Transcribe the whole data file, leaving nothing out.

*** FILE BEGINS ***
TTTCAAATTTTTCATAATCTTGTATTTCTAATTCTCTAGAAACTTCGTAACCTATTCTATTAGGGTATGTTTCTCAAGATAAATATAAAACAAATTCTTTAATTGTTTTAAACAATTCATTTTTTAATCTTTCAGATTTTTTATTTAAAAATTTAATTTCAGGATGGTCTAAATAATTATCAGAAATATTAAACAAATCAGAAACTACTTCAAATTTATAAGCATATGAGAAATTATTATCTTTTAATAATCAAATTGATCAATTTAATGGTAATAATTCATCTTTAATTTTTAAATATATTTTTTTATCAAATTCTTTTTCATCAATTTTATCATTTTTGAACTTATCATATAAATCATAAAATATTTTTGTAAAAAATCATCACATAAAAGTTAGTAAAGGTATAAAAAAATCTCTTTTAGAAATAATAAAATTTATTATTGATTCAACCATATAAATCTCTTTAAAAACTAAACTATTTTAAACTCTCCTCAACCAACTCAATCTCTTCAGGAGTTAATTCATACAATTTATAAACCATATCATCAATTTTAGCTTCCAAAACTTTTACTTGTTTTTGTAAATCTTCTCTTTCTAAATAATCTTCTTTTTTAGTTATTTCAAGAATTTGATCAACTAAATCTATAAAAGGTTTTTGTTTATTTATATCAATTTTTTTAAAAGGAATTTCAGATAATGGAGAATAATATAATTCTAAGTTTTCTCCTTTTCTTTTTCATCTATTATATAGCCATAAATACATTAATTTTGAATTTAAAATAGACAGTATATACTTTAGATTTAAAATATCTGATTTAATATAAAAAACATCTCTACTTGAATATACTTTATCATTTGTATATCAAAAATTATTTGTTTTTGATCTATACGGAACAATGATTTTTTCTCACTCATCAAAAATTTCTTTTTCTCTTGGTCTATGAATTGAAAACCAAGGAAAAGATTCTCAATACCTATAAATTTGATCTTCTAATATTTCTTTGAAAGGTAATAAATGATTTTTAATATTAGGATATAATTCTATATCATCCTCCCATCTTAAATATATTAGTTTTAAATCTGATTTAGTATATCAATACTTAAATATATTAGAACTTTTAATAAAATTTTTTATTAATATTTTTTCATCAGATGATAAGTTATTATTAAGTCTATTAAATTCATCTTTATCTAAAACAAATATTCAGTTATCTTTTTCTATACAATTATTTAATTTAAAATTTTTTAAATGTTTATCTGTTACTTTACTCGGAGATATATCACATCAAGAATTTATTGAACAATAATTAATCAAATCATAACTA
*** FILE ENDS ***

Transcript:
TTTCAAATTTTTCATAATCTTGTATTTCTAATTCTCTAGAAACTTCGTAACCTATTCTATTAGGGTATGTTTCTCAAGATAAATATAAAACAAATTCTTTAATTGTTTTAAACAATTCATTTTTTAATCTTTCAGATTTTTTATTTAAAAATTTAATTTCAGGATGGTCTAAATAATTATCAGAAATATTAAACAAATCAGAAACTACTTCAAATTTATAAGCATATGAGAAATTATTATCTTTTAATAATCAAATTGATCAATTTAATGGTAATAATTCATCTTTAATTTTTAAATATATTTTTTTATCAAATTCTTTTTCATCAATTTTATCATTTTTGAACTTATCATATAAATCATAAAATATTTTTGTAAAAAATCATCACATAAAAGTTAGTAAAGGTATAAAAAAATCTCTTTTAGAAATAATAAAATTTATTATTGATTCAACCATATAAATCTCTTTAAAAACTAAACTATTTTAAACTCTCCTCAACCAACTCAATCTCTTCAGGAGTTAATTCATACAATTTATAAACCATATCATCAATTTTAGCTTCCAAAACTTTTACTTGTTTTTGTAAATCTTCTCTTTCTAAATAATCTTCTTTTTTAGTTATTTCAAGAATTTGATCAACTAAATCTATAAAAGGTTTTTGTTTATTTATATCAATTTTTTTAAAAGGAATTTCAGATAATGGAGAATAATATAATTCTAAGTTTTCTCCTTTTCTTTTTCATCTATTATATAGCCATAAATACATTAATTTTGAATTTAAAATAGACAGTATATACTTTAGATTTAAAATATCTGATTTAATATAAAAAACATCTCTACTTGAATATACTTTATCATTTGTATATCAAAAATTATTTGTTTTTGATCTATACGGAACAATGATTTTTTCTCACTCATCAAAAATTTCTTTTTCTCTTGGTCTATGAATTGAAAACCAAGGAAAAGATTCTCAATACCTATAAATTTGATCTTCTAATATTTCTTTGAAAGGTAATAAATGATTTTTAATATTAGGATATAATTCTATATCATCCTCCCATCTTAAATATATTAGTTTTAAATCTGATTTAGTATATCAATACTTAAATATATTAGAACTTTTAATAAAATTTTTTATTAATATTTTTTCATCAGATGATAAGTTATTATTAAGTCTATTAAATTCATCTTTATCTAAAACAAATATTCAGTTATCTTTTTCTATACAATTATTTAATTTAAAATTTTTTAAATGTTTATCTGTTACTTTACTCGGAGATATATCACATCAAGAATTTATTGAACAATAATTAATCAAATCATAACTA